BYD: The Promise That Wasn’t

BYD Atto 3

Image courtesy of Maarten Vinkhuyzen | CleanTechnica.

BYD, the Chinese Giant, has been at the forefront of the EV revolution, offering very competitive vehicles at affordable prices — to the point of undercutting some ICE options … in China at least.

Even in foreign markets, such as Australia, BYD offers very good value and even competes head-to-head with ICE alternatives.
That is not the case in Latin America. For this comparison, we will focus on one of its more popular models: the BYD Atto 3 (in Australia) or BYD Yuan Plus (in China).

As in the case of the Chevy Bolt EUV, this means that the BYD Yuan Plus at best doubles the cost of its direct ICEV competitors, making it far less competitive that in Australia. This is the norm for all BYD vehicles currently being sold in the region: we’ll have to wait and see if the BYD Seagull also arrives at such high prices.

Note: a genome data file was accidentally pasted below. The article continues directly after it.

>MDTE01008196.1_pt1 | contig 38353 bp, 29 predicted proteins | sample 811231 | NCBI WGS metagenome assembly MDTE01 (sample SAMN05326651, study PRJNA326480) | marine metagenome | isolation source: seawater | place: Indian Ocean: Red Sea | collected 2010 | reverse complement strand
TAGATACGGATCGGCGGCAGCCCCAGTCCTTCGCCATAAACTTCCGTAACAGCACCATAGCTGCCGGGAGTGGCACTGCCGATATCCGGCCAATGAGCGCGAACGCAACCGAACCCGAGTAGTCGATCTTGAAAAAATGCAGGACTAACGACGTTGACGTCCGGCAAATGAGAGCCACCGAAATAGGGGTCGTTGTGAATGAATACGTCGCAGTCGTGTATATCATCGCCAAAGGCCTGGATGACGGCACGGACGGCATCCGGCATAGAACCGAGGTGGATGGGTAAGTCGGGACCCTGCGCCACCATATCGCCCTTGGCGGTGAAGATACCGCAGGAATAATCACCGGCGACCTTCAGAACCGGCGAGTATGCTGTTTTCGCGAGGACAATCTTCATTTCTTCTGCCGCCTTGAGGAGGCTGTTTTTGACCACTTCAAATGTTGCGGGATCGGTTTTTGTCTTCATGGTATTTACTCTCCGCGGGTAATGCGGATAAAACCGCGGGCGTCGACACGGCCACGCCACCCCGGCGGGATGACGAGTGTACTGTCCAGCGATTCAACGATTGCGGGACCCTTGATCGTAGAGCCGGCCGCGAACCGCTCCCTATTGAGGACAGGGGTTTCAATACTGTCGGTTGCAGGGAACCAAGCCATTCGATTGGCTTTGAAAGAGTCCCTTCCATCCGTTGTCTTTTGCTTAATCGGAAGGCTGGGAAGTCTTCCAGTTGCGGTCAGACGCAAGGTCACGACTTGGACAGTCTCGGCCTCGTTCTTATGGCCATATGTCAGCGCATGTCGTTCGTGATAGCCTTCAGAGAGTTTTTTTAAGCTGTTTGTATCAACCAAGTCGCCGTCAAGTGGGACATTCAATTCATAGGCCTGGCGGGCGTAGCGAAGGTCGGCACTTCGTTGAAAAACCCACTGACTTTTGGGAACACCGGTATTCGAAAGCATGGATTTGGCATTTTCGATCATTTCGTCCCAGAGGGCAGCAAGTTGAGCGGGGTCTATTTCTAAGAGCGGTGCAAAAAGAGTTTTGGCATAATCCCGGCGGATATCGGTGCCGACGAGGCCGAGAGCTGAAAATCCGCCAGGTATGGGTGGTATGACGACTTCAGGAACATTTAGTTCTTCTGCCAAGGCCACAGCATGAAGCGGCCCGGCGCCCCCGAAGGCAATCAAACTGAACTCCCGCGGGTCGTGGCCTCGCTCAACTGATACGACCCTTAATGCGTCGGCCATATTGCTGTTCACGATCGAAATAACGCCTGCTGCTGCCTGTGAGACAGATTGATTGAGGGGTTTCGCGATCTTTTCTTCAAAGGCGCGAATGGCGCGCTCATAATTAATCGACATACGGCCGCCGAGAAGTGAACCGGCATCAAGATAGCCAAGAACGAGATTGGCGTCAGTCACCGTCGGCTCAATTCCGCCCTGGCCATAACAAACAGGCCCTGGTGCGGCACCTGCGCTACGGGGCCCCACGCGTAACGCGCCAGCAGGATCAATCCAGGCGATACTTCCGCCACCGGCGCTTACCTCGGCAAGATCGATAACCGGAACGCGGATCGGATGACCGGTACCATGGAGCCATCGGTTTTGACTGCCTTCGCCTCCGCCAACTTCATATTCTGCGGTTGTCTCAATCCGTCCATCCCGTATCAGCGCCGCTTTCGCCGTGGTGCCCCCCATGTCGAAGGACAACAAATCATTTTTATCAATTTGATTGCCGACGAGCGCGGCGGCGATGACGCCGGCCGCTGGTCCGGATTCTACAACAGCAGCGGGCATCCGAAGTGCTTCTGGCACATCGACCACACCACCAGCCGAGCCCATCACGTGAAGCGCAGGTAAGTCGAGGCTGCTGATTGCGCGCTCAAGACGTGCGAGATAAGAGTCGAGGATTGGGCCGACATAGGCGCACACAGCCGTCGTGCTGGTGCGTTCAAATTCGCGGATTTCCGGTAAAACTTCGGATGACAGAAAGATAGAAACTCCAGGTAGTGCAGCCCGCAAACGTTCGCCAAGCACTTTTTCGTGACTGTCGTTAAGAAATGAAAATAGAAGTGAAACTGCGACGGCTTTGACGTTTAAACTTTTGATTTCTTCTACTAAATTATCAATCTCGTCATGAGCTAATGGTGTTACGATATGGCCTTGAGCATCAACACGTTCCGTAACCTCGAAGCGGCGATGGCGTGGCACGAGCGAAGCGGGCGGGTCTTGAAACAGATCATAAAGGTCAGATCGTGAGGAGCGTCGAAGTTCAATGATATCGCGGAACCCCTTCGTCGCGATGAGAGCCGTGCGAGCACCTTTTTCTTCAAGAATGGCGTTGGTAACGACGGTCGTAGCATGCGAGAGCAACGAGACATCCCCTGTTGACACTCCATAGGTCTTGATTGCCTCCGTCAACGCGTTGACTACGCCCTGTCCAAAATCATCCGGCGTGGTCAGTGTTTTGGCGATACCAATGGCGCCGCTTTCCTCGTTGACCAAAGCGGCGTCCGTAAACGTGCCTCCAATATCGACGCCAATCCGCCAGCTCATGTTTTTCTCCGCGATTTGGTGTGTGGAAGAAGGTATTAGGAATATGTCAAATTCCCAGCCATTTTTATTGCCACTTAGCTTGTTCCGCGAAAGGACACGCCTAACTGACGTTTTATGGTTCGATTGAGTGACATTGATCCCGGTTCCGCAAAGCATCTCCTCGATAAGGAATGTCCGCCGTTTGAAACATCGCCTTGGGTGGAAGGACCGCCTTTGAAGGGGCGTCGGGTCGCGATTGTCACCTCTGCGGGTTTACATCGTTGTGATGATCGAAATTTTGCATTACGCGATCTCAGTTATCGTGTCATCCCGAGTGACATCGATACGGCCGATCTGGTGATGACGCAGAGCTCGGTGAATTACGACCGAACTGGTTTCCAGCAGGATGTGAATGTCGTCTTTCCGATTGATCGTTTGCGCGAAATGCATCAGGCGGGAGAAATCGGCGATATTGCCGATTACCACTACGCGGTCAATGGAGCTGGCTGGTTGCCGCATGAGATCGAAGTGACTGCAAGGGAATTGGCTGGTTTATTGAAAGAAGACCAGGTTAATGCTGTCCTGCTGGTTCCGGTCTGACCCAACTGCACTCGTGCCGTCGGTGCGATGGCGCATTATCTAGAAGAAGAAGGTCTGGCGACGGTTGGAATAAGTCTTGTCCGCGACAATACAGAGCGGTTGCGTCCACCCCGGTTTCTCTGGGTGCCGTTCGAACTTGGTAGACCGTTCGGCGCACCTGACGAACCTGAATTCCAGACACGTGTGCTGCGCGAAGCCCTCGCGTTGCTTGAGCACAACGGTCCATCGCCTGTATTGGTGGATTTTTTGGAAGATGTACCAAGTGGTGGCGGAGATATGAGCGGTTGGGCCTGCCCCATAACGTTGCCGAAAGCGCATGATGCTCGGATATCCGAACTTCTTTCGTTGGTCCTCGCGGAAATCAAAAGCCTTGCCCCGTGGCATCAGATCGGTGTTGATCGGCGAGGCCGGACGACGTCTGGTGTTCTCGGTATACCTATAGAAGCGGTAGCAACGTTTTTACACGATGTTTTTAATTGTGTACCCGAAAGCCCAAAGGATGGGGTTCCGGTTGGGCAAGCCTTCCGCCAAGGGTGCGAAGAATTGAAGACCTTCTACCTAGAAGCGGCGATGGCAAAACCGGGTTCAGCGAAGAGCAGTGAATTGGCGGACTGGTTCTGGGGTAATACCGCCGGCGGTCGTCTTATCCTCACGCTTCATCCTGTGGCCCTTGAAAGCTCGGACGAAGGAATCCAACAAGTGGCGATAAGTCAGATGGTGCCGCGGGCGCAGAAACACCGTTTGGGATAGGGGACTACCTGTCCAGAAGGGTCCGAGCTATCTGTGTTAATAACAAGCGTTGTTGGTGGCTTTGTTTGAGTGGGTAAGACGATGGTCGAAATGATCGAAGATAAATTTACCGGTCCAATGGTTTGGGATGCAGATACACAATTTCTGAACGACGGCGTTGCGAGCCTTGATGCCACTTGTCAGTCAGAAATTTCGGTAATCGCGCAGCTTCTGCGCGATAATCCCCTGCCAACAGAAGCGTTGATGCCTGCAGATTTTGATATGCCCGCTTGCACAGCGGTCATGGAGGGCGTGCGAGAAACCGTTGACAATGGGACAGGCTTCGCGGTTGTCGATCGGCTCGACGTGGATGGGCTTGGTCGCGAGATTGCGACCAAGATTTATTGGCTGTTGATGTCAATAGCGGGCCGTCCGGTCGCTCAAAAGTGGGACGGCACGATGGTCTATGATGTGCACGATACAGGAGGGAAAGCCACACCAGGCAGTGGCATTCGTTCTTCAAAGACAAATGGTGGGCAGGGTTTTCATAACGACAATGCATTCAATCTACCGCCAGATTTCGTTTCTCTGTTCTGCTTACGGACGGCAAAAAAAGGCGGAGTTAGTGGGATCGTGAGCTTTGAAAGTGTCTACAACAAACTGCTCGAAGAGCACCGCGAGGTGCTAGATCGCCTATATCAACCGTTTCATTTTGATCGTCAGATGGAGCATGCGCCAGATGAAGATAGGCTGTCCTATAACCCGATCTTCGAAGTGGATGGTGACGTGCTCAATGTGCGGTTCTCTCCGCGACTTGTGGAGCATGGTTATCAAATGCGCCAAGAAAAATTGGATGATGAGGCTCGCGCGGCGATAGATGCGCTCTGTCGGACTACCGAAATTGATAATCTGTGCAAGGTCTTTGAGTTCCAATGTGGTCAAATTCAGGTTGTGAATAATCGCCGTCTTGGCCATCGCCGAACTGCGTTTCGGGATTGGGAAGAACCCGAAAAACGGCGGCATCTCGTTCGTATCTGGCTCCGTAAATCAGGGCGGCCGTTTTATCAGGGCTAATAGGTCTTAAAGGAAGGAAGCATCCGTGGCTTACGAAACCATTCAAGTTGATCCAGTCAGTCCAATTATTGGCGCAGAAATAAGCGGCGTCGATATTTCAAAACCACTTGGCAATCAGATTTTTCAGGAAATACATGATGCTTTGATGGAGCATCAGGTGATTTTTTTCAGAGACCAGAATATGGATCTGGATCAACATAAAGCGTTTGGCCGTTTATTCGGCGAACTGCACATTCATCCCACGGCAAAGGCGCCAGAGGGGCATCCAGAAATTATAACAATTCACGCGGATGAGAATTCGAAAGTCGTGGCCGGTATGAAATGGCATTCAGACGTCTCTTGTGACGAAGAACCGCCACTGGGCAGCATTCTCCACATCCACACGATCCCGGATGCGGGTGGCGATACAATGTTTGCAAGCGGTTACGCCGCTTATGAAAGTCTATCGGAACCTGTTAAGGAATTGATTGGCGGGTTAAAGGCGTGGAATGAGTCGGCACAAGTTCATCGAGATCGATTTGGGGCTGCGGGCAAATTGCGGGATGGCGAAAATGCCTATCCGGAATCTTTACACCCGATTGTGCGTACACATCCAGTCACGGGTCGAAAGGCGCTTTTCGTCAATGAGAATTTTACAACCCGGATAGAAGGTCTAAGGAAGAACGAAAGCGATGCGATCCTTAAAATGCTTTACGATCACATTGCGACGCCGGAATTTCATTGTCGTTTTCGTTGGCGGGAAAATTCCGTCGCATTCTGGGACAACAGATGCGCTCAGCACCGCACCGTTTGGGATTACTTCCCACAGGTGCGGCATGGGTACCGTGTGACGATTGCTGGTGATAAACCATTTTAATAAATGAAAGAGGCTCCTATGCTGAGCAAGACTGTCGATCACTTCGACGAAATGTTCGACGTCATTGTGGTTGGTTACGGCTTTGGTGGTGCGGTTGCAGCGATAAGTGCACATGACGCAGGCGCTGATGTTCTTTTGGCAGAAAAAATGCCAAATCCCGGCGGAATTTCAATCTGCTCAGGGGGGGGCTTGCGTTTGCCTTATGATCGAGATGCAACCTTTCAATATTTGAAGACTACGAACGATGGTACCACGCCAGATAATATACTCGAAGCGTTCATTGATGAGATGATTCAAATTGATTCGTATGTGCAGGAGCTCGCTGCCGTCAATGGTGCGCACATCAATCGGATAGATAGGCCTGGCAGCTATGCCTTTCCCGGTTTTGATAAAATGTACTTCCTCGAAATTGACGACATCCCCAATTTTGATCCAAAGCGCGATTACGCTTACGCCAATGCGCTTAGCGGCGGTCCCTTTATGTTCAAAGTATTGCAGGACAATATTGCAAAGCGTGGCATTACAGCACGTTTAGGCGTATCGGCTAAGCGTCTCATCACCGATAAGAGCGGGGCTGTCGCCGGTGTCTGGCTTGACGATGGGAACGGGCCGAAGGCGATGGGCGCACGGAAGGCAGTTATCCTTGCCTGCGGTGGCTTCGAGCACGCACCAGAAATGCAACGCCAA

Dacia/Renault: The Cheapest, But Still Too Expensive

Image courtesy of Maarten Vinkhuyzen | CleanTechnica.

The Dacia Spring is, by far, the most affordable EV in Europe. Affordability was the name of the game as well for its Latin American brother, the Renault Kwid E-Tech: a vehicle that I had high hopes for in the Colombian market (claiming that, if priced right, it could take BEV market share to 5% on its own).

Well … even if it’s not as bad as the others, it still wasn’t priced quite in line with the European version, which is a shame, as the current price doubles the entry ICE Kwid cost (making it, again, very hard for the electric model to compete).

Ford Mustang Mach-E: More Expensive In Its Home Country

Ford Mustang Mach-E

Ford Mustang Mach-E, image courtesy of Ford

Last of all, I bring here the Ford Mustang Mach-E, built in Ford’s Cuautitlan plant in Mexico. Despite being manufactured locally, the Mach-E is only sold in Mexico in its most expensive version — GT Performance — and at a significant markup compared to the same version in the US:

Why Is This Happening?

Even if I have my own hypotheses, this is the question I’m bringing to you, dear readers: Do any of you have any idea why this is happening?

As for me, several probable culprits come to mind: